Monday, June 25, 2012

June the 24th, 2012

So far this month seems to have disappeared in mists and showers, and where the time has flown to I do not know.  Here we are, just starting the last week in June, and here we are with a record of what has been growing in the garden for the last three weeks, and how lovely it has all been!!

I'd rather have roses on my table than diamonds on my neck - Emma Goldman

and if I had to choose a rose it would be the Abraham Darby

The only iris that bloomed this year, except for one tall blue plant I brought from the hillside????

I wonder why?

Every flower is a soul blossoming in nature -Gerard de Nerval

and this is the lovely white single peony from Sharon's garden

Summer set lip to earth's bosom bard,
And left the flushed print in a poppy there.
Francis Thompson "The Poppy" 1891

Here is the little bit of blue flax I brought with us, - a lovely petaled cutout from heaven.
Originally from Jean Willis's garden

The new Honeysuckle I planted this year - smells delicious and is so pretty.

Not too many summery days , but this was a beautiful blue sky with wispy clouds

The roses along the side bed fence are glorious - all crumpled and fragrant
and sweetly perfumed as well.

The pink Poppy stretches through the fence to Herman and Joanna's place,
along with the rambling roses - fair beauty in exchange for the apricots
that hang over our side of the fence from their garden...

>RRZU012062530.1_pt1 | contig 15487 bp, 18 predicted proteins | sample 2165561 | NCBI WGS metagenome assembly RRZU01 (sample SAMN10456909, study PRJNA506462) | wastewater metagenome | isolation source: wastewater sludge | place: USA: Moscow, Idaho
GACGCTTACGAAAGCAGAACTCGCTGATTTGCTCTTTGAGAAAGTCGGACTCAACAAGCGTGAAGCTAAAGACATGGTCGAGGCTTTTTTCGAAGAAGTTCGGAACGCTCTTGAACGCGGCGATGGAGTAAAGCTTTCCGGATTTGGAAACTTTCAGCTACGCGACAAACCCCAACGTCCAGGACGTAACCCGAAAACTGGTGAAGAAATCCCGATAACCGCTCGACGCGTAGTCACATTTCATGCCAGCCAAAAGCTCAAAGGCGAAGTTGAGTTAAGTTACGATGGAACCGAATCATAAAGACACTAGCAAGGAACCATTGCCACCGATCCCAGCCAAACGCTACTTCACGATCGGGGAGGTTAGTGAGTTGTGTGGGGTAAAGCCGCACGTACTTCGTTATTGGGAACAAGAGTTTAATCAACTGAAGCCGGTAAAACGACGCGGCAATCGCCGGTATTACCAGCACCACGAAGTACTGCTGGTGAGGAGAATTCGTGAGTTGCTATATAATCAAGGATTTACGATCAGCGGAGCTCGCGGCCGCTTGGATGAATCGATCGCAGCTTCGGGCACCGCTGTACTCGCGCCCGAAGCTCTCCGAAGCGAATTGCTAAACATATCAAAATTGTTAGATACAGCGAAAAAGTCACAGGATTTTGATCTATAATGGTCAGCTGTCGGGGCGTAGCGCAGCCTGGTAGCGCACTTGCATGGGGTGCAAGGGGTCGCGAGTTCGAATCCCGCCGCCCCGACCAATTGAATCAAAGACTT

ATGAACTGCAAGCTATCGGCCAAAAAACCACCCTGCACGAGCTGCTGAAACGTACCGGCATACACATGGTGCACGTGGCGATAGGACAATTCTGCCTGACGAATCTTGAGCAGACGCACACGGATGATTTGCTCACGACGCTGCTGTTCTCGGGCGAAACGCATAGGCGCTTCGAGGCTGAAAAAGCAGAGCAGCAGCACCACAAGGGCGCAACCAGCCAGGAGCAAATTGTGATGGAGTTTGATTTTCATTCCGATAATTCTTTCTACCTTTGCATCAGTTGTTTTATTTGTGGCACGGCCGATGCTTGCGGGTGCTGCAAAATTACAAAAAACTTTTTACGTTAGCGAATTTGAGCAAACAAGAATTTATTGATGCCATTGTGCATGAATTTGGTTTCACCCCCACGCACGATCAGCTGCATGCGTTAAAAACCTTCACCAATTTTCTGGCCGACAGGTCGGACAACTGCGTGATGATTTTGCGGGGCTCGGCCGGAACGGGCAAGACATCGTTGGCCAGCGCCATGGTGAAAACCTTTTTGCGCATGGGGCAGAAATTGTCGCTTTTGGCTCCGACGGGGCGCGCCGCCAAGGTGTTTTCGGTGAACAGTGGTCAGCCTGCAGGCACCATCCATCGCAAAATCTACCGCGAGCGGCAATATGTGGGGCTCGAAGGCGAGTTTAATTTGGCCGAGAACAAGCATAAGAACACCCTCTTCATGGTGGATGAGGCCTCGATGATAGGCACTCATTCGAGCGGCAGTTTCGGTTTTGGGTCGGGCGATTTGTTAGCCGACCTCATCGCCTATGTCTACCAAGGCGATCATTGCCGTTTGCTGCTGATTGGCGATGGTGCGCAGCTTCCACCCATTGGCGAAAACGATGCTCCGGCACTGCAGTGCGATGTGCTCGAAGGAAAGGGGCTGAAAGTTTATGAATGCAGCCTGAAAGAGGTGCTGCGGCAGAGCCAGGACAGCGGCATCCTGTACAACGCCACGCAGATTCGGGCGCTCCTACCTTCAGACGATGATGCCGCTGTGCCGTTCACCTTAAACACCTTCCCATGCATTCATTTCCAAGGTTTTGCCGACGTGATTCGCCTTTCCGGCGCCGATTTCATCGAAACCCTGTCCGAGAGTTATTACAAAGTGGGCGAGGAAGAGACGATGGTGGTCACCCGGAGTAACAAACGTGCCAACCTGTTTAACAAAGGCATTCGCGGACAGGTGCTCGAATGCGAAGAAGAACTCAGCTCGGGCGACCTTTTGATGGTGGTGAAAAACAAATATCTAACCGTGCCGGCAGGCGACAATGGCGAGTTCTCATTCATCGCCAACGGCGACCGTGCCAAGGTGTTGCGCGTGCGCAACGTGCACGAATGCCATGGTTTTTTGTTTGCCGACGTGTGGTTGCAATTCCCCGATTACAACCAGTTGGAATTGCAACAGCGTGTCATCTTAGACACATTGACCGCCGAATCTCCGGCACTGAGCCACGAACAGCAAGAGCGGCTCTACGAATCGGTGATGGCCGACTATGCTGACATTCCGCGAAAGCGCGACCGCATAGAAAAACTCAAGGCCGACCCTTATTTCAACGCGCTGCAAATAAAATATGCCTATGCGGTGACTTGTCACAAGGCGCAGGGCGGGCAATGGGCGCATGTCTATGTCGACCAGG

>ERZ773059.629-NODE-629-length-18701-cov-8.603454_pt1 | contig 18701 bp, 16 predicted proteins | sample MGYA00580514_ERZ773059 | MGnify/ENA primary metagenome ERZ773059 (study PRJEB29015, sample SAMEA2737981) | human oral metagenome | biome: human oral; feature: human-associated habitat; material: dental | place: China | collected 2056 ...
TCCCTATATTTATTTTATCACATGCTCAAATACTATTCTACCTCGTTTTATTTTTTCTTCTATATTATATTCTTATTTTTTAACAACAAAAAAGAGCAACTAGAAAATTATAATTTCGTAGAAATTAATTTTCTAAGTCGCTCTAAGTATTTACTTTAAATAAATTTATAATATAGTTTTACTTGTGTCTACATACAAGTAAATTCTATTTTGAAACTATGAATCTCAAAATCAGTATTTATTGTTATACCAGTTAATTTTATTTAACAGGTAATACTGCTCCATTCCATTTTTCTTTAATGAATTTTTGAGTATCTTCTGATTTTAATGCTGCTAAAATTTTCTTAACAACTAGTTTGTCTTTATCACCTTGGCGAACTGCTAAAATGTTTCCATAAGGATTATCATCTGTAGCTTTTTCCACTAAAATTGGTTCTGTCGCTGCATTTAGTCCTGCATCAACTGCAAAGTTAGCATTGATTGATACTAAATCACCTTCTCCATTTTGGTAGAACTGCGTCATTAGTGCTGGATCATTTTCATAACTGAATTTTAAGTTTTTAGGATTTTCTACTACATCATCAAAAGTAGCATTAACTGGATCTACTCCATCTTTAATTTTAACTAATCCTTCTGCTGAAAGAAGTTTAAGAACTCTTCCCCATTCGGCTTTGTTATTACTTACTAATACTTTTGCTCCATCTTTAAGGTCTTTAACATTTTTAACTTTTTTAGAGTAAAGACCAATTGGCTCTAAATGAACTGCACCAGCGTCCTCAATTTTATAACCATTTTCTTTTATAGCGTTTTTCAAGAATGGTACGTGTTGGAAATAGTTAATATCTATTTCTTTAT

the Blaze rose as it starts to bloom, - we have had gorgeous Blazes ever since we
moved to the Similkameen

the lonely columbine

and the pot of fragrant alysum and petunias by the new front steps

Coffee.  Garden.  Coffee.  Does a good morning  need anything else?
Betty Canas

A wonderful surprise to find this single red peony blooming late in the front garden.

More alysum, and pansies that look good here but are being eaten by ants (I believe)
Will have to move one of the small round tins of ant deterrent from the garage.

A tender visitor in the front garden

another delicate tea rose that grows amongst the ramblers

and the scout who watches out for the quail having breakfast at Flo's, across the lane

after David unscrambled the tall rose stems and tied them in place they found the trellis
to climb on, arching above to the purple clematis on the other side

I feel so fortunate to have these glorious roses
 to replace the beautiful climbers we left behind.

pink roses and lavender clematis - Monet colours for sure.

and here is another corner of the garden the artist would have loved..
"I perhaps owe having become a painter to flowers"  Claude Monet

more delicate pink and white climbers, glistening with drops of water 

and look, amongst them the delphinium has started to bloom!!

a little corner outside the picket fence - colour poking up through the dainty
Fever Few

Here is the new clematis which was supposed to be pink, but this dark purple
is quite acceptable

flowers in the raised bed, - a white clematis from the hillside
and the bit of canterbury bell I found this spring.  I thought it would be a
vivid purple, but this lovely waxy white is pure and beautiful.

The batchelor buttons have grown incredibly tall
and behind them a small clump of shasta daisies has started to  bloom.

a busy bee coming in for a landing on the corel bell, prepared to re-fuel

the day lilies have taken over in the front bed, along the fence

and here is the first yellow daisy to bloom - the mainstay of the garden
in August, as I remember it from last summer.

Despite gloomy skies and a wet June, the garden is doing quite nicely, and
I must remember this and be grateful for the cool days.

The lavender is growing tall and preparing itself to bloom and lend its fragrance to the garden
 from under the hazelnut tree, and the lily buds are growing long and fat and full of promise.

I remember the vivid red one from last summer that was so elegant!